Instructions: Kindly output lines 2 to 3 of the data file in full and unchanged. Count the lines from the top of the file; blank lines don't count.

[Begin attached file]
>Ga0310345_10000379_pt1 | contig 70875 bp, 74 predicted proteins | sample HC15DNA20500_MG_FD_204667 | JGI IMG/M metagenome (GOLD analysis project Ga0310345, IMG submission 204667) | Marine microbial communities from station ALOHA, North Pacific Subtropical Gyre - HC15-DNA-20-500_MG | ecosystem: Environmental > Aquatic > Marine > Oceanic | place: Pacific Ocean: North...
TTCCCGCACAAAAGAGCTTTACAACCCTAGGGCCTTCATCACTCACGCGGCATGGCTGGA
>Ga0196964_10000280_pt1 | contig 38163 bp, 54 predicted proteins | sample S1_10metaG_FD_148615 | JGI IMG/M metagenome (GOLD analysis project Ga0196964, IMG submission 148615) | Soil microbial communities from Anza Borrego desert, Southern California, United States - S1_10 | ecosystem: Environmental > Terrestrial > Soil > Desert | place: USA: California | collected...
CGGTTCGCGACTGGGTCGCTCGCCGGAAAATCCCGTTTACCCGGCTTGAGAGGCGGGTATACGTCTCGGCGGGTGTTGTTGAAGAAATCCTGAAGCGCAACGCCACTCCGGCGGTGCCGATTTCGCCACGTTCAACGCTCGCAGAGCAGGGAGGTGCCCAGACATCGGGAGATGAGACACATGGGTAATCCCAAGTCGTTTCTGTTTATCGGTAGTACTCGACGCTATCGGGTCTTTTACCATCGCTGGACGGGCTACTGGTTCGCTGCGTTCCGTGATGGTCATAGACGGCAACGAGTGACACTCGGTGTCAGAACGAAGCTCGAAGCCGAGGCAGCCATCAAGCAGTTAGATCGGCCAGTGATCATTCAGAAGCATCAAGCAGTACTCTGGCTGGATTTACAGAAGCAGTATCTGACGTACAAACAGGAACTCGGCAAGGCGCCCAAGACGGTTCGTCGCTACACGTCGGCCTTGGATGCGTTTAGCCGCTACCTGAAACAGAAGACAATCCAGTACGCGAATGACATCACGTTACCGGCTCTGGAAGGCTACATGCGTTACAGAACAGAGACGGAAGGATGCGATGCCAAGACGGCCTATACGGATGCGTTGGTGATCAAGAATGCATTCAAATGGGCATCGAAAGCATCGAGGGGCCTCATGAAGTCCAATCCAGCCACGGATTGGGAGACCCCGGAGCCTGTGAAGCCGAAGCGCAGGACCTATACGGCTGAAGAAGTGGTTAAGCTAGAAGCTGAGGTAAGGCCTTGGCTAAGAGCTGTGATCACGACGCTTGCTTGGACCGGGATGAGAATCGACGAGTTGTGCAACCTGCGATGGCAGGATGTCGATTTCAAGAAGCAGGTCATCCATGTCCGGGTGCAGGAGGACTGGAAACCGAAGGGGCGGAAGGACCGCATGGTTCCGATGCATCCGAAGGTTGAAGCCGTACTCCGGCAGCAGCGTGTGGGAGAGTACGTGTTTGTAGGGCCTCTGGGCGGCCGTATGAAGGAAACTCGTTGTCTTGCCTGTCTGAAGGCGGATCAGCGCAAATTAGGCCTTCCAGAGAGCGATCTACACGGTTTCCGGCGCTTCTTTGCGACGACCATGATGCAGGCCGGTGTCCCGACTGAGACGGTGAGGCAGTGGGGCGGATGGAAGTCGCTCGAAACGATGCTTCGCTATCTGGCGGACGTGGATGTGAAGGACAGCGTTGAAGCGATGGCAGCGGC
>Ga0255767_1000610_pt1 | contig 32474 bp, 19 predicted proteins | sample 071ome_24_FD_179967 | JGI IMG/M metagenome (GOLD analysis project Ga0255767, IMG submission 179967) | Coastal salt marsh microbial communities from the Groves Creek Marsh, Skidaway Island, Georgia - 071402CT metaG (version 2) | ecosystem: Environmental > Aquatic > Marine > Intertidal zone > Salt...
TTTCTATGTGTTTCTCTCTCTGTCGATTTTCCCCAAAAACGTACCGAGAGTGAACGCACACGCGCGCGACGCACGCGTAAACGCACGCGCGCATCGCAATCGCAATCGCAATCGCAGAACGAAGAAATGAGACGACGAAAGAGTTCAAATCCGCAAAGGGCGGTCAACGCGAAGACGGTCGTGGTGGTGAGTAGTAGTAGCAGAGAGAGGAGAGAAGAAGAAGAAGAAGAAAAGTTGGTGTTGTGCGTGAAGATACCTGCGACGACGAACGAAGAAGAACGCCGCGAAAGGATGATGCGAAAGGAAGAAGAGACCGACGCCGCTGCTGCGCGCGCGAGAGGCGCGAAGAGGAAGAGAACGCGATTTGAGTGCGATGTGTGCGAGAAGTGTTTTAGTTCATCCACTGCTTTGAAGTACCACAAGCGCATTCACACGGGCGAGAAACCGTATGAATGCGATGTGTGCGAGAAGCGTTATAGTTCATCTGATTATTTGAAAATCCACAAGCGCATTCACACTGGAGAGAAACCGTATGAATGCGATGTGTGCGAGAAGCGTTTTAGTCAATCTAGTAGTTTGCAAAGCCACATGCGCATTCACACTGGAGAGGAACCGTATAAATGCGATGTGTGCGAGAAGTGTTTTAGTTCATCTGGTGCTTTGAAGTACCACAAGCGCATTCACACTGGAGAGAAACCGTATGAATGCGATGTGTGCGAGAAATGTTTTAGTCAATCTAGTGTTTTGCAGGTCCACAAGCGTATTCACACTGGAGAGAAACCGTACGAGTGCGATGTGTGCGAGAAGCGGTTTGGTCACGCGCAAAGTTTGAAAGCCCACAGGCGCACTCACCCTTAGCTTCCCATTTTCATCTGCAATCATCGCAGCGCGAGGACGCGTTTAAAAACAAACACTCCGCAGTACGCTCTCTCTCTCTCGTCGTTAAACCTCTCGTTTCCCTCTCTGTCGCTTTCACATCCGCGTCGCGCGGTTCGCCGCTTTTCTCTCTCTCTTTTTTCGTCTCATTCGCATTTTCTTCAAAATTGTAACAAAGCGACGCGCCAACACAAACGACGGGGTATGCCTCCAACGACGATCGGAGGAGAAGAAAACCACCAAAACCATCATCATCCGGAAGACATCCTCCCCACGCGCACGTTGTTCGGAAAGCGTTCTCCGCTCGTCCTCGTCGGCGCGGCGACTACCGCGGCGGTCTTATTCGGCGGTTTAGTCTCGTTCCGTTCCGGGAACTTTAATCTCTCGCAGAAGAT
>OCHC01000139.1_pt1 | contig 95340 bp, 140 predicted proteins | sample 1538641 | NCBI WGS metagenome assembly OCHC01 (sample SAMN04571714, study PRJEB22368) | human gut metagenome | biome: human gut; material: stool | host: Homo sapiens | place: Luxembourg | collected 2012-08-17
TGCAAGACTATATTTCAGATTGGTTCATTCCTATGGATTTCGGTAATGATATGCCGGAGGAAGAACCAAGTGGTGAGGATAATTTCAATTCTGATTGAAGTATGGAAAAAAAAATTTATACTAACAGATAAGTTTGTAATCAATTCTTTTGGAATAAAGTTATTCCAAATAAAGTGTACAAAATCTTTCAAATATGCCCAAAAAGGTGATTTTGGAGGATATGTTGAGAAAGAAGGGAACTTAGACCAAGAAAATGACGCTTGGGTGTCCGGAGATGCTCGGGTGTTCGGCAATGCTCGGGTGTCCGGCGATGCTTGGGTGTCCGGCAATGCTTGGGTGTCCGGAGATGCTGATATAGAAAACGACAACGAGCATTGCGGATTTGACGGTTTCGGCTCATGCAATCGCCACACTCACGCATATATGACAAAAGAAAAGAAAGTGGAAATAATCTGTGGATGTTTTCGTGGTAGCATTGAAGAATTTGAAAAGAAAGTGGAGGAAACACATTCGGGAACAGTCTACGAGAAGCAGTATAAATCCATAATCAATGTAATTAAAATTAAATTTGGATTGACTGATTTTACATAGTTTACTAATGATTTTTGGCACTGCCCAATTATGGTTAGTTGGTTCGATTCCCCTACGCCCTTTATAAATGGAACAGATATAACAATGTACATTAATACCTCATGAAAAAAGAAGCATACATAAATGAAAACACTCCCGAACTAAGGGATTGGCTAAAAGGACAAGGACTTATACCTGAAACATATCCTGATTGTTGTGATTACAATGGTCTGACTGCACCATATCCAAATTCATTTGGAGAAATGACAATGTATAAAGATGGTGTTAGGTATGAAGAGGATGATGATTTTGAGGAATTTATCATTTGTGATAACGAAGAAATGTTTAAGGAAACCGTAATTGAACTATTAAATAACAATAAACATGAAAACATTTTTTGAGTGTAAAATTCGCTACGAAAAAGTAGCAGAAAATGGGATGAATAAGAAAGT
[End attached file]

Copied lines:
TTCCCGCACAAAAGAGCTTTACAACCCTAGGGCCTTCATCACTCACGCGGCATGGCTGGA
>Ga0196964_10000280_pt1 | contig 38163 bp, 54 predicted proteins | sample S1_10metaG_FD_148615 | JGI IMG/M metagenome (GOLD analysis project Ga0196964, IMG submission 148615) | Soil microbial communities from Anza Borrego desert, Southern California, United States - S1_10 | ecosystem: Environmental > Terrestrial > Soil > Desert | place: USA: California | collected...